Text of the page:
A Cardboard Castle? An Inside History of the Warsaw Pact, 1955-1991

By Vojtech Mastny; Malcolm Byrne | Go to book overview

Document No. 125: Speech by General Iazov at the Ministers
of Defense Meeting in Bucharest, November 26, 1987
At this Bucharest meeting of Warsaw Pact ministers of defense, Soviet Gen. (soon to be Marshal) Dmitrii Iazov argues against the notion that the Warsaw Pact armies are too large and should be cut back. Instead, he insists NATO's forces are larger and that the East needs to catch up both in terms of size and in terms of technical capa- bilities. He therefore opposes making any change in the kinds of data on Warsaw Pact military strength to be provided to the West, and urges the allies to increase their finan- cial and other contributions to the alliance."…"After the adoption of the Warsaw Treaty member-states' military doctrine, with its defensive character, at the Berlin meeting of the PCC, the doctrine was much discussed among civilians as well as in the military.Opinions were heard, such as that times had changed due to the doctrine and that our armies are too large. This means that pacifism has caught on with a certain part of our population.This opinion is wrong, since the purpose of the armed forces is to guarantee the protection of the state's interests.With regard to questions of combat training, opinions had been voiced that a future war would be a people's war.7 "…"If this is the case, then the state has to do everything to enable the army to prepare the male population for a war.What is the population of the two blocs "…"?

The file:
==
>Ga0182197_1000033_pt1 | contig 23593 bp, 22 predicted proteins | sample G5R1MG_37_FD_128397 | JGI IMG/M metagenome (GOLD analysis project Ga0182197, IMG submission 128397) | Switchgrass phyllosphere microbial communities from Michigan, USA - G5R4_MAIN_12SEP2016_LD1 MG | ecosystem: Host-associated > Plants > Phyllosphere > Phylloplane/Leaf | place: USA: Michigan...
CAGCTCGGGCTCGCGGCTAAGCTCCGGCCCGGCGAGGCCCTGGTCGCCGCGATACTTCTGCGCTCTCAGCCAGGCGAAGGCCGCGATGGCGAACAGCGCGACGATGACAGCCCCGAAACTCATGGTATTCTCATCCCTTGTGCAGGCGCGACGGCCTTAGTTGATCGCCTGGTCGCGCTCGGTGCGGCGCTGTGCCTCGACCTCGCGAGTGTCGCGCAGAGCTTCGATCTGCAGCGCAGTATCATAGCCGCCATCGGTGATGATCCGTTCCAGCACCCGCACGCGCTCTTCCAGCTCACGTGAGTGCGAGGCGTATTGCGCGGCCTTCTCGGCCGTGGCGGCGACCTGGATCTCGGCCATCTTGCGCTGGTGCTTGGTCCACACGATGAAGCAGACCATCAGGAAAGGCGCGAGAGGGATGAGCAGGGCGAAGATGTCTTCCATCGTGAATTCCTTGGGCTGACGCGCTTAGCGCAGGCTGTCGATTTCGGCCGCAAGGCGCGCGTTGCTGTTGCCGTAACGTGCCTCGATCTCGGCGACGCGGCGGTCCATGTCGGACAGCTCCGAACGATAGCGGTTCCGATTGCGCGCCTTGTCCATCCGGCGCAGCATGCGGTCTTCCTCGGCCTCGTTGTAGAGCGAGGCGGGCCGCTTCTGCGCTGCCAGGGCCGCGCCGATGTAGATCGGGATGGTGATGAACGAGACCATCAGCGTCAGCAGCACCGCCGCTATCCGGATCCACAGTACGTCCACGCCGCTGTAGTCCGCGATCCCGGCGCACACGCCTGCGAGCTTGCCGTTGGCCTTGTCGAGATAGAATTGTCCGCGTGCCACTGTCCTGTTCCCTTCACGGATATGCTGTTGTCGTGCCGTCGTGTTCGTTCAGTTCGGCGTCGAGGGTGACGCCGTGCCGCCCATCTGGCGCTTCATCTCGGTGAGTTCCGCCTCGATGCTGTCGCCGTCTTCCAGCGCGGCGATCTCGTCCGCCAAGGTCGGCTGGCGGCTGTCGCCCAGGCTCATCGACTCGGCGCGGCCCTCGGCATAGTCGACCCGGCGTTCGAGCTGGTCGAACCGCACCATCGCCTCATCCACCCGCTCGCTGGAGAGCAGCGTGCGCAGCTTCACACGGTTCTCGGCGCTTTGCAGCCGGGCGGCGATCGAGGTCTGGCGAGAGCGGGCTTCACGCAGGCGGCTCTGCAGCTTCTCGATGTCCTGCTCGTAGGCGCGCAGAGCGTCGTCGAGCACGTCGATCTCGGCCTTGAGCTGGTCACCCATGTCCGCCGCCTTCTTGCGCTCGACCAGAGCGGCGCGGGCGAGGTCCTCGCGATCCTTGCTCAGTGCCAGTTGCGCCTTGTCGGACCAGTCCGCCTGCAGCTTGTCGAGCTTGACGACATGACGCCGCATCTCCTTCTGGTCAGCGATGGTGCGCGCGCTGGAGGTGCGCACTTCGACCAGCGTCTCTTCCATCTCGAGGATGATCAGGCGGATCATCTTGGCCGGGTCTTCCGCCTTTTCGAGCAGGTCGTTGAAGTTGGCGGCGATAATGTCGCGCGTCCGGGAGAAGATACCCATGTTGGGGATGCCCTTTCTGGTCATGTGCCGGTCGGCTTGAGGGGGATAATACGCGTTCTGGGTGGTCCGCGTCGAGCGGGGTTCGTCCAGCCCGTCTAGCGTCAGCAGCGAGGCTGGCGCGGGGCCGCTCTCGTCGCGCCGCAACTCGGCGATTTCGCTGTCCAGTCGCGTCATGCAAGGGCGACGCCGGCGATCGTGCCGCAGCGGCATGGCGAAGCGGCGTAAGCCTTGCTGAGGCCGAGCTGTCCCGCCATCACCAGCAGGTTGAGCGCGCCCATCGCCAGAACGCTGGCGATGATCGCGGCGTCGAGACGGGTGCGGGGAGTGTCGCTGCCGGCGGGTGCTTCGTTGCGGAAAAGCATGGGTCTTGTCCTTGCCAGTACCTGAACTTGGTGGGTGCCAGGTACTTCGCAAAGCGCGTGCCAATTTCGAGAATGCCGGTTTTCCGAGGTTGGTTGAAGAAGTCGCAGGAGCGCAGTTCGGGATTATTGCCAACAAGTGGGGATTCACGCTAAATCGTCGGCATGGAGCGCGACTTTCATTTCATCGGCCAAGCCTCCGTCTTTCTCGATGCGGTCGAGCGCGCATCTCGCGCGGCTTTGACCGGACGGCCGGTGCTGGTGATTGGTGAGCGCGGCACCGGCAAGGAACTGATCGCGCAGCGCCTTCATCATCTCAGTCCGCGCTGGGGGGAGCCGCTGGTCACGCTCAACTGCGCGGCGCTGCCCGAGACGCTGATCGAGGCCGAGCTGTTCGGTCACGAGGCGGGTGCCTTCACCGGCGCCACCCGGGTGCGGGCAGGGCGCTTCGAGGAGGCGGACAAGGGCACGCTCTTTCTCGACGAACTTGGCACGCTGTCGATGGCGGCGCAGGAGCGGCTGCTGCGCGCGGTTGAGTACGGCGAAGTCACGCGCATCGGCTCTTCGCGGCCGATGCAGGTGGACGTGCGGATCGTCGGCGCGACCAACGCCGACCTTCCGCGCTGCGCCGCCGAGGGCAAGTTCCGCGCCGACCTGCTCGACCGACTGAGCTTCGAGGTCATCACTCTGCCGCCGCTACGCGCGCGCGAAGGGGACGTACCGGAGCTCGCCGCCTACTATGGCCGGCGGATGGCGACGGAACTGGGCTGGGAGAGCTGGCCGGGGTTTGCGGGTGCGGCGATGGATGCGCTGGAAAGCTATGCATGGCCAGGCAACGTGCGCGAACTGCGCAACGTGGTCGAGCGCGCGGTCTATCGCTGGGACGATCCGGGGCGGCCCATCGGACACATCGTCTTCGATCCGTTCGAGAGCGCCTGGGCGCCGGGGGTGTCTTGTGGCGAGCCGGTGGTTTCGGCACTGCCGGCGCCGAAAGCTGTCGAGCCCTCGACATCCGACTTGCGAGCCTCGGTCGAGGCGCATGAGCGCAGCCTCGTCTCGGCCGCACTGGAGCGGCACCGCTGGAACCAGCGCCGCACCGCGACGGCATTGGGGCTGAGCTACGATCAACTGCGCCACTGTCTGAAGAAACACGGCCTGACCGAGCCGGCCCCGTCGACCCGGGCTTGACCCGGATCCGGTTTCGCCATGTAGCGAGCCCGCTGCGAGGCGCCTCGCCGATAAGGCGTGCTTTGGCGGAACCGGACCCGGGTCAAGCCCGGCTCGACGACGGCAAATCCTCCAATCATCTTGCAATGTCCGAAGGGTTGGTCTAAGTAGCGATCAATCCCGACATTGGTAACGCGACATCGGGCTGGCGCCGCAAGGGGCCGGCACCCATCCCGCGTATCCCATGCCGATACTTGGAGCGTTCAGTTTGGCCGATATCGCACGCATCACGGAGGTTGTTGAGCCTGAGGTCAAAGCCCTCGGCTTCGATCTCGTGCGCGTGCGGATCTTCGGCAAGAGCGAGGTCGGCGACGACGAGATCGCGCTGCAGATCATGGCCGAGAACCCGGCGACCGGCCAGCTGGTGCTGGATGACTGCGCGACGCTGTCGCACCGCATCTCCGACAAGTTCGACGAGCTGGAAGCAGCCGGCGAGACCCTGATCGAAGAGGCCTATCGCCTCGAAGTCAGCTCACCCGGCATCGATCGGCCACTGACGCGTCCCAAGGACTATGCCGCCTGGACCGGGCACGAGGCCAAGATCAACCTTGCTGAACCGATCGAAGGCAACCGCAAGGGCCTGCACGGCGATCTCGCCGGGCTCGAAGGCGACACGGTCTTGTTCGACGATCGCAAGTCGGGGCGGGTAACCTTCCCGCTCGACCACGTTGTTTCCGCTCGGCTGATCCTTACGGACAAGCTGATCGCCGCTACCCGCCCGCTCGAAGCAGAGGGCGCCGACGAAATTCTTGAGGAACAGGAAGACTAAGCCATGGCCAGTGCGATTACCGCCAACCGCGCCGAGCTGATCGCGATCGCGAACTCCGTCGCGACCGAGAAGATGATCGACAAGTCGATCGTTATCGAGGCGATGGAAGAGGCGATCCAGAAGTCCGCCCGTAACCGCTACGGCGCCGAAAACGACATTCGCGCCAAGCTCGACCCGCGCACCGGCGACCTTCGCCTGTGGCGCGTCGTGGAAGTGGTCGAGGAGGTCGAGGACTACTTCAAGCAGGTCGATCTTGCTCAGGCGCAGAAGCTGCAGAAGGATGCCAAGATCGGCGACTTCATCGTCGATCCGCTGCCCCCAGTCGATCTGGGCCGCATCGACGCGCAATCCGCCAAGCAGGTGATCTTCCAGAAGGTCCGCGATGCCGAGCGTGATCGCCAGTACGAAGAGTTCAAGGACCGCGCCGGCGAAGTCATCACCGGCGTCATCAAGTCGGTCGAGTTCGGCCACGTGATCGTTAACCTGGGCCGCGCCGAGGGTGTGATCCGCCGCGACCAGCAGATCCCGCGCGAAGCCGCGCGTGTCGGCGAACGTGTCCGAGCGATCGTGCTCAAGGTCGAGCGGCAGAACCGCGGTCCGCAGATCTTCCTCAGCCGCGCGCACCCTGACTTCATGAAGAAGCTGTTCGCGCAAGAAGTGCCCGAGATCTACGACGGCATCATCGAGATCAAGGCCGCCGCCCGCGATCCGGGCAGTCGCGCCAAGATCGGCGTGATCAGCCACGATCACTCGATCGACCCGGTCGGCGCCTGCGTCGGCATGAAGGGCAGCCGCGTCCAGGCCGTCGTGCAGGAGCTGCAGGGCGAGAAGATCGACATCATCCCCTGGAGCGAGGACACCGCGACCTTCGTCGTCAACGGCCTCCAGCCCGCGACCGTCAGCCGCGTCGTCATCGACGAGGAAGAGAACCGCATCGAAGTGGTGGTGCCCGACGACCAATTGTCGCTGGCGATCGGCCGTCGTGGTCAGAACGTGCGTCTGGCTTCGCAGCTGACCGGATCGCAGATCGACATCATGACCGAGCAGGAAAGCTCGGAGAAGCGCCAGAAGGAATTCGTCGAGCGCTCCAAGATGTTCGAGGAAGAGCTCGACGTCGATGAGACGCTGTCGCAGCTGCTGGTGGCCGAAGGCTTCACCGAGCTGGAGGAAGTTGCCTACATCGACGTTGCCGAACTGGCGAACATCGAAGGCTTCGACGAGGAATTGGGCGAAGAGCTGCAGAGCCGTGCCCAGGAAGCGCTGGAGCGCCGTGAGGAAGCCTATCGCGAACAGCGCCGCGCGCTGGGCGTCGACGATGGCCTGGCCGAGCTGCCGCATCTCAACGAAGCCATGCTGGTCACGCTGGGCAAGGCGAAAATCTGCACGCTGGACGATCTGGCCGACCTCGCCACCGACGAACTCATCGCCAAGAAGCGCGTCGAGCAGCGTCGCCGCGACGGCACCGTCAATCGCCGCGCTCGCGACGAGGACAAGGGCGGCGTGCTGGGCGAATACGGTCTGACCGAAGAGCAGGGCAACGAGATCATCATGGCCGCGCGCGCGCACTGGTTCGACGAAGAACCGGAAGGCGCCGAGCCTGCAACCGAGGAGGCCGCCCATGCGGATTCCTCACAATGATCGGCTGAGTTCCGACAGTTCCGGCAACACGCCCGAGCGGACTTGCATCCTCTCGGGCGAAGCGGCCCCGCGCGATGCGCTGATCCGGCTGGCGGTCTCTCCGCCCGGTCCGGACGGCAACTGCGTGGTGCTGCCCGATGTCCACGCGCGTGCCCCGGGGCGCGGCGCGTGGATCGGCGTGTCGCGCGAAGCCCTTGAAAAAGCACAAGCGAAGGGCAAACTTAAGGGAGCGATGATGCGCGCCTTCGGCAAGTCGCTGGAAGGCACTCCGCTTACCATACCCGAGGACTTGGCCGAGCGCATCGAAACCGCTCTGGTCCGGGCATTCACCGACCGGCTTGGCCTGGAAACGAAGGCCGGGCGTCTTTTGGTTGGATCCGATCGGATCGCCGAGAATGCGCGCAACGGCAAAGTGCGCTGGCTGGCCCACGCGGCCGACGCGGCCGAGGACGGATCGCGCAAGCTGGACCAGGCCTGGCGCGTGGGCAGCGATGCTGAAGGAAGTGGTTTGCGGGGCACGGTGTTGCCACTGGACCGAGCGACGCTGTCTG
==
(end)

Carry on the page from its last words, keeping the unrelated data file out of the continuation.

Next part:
– Warsaw Treaty:ca. 330 million
– NATO:ca. 649 million
Thus, at the beginning of a war, NATO is therefore in a position to draw on forces not smaller, but much larger than those of the Warsaw Treaty.In preparation for a potential war—though it is important to avoid "war"—we need trained forces.There cannot be any reduction of our military. We would not be able to manage maintaining those armies in peace time with small armies, and without public funds.This is the first question we would have to talk about.Second, we constantly have to observe how the adversary is equipped; comparable equipment should be available to us as well. The modern adversary has everything at his disposal that science offers:
explosives of five to six times higher potency
munitions amounting to precision weapons
high-power fuel with new chemical characteristics

7 Army General Iazov is referring to the statements by the Romanian comrades. "Footnote in the original."

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